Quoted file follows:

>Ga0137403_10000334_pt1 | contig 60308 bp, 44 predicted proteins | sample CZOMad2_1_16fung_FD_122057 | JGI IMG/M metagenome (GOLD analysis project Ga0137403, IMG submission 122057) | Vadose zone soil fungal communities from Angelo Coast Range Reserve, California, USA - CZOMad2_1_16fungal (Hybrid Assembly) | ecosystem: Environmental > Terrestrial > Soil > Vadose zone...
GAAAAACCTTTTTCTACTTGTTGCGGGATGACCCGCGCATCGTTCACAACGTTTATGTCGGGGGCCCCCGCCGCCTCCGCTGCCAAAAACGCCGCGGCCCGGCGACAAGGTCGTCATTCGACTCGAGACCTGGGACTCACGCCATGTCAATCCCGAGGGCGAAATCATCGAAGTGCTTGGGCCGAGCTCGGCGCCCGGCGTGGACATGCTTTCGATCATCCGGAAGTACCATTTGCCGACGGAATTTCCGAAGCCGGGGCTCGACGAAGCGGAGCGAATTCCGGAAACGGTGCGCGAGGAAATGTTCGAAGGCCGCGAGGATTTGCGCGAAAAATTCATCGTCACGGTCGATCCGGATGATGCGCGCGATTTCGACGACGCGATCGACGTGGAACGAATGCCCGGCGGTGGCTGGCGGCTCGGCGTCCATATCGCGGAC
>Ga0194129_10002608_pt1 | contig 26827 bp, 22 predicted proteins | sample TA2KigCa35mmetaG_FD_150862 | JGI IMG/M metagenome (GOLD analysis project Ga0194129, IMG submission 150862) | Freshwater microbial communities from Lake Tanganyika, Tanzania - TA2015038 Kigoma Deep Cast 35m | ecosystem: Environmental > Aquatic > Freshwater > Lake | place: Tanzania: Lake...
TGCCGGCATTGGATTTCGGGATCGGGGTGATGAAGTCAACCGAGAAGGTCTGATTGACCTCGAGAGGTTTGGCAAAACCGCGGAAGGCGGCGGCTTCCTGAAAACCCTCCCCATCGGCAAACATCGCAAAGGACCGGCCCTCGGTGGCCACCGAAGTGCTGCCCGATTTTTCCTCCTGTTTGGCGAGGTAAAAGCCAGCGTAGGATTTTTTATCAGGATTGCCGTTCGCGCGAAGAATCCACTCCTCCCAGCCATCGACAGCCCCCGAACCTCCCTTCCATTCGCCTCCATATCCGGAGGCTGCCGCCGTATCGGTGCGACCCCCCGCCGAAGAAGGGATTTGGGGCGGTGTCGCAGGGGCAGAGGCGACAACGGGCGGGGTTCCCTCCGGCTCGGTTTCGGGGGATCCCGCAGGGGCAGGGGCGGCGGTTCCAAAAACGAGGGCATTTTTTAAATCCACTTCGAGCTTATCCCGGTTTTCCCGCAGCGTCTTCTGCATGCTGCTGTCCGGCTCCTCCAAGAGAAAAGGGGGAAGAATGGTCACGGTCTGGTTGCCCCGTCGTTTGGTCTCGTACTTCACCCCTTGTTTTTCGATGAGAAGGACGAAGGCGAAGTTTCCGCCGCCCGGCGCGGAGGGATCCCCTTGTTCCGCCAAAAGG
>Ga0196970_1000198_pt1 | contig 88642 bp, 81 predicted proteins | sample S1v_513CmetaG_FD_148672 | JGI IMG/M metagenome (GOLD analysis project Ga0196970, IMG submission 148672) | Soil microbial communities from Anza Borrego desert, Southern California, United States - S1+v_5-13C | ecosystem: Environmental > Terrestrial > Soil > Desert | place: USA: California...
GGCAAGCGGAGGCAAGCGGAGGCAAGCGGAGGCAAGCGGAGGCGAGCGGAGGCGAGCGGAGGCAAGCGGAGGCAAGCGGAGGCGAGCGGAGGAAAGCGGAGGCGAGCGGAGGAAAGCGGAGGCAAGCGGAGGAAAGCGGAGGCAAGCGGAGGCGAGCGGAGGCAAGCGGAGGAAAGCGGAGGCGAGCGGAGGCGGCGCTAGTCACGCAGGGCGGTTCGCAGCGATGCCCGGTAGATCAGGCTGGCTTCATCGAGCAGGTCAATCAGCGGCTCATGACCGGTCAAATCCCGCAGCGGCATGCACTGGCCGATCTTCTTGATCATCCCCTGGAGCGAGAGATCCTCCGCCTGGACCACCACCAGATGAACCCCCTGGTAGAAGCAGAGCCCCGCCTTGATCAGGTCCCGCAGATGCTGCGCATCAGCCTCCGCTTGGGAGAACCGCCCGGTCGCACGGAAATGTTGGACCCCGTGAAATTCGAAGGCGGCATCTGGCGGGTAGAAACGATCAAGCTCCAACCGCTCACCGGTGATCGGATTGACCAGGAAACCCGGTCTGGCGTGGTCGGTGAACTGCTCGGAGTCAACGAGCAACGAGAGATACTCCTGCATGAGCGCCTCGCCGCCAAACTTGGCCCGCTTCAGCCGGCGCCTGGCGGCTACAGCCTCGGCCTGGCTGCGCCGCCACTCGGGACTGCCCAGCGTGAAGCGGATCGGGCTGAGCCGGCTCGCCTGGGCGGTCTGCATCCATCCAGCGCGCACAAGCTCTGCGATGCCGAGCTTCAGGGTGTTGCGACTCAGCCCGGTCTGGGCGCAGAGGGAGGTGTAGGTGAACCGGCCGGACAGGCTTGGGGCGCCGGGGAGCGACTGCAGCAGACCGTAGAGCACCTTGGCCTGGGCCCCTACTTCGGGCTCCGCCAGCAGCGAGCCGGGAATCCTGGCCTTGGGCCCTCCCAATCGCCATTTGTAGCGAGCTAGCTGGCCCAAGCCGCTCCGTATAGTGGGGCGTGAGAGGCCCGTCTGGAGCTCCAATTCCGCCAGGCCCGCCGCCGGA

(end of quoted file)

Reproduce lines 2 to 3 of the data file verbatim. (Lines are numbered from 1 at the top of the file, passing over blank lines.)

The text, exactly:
GAAAAACCTTTTTCTACTTGTTGCGGGATGACCCGCGCATCGTTCACAACGTTTATGTCGGGGGCCCCCGCCGCCTCCGCTGCCAAAAACGCCGCGGCCCGGCGACAAGGTCGTCATTCGACTCGAGACCTGGGACTCACGCCATGTCAATCCCGAGGGCGAAATCATCGAAGTGCTTGGGCCGAGCTCGGCGCCCGGCGTGGACATGCTTTCGATCATCCGGAAGTACCATTTGCCGACGGAATTTCCGAAGCCGGGGCTCGACGAAGCGGAGCGAATTCCGGAAACGGTGCGCGAGGAAATGTTCGAAGGCCGCGAGGATTTGCGCGAAAAATTCATCGTCACGGTCGATCCGGATGATGCGCGCGATTTCGACGACGCGATCGACGTGGAACGAATGCCCGGCGGTGGCTGGCGGCTCGGCGTCCATATCGCGGAC
>Ga0194129_10002608_pt1 | contig 26827 bp, 22 predicted proteins | sample TA2KigCa35mmetaG_FD_150862 | JGI IMG/M metagenome (GOLD analysis project Ga0194129, IMG submission 150862) | Freshwater microbial communities from Lake Tanganyika, Tanzania - TA2015038 Kigoma Deep Cast 35m | ecosystem: Environmental > Aquatic > Freshwater > Lake | place: Tanzania: Lake...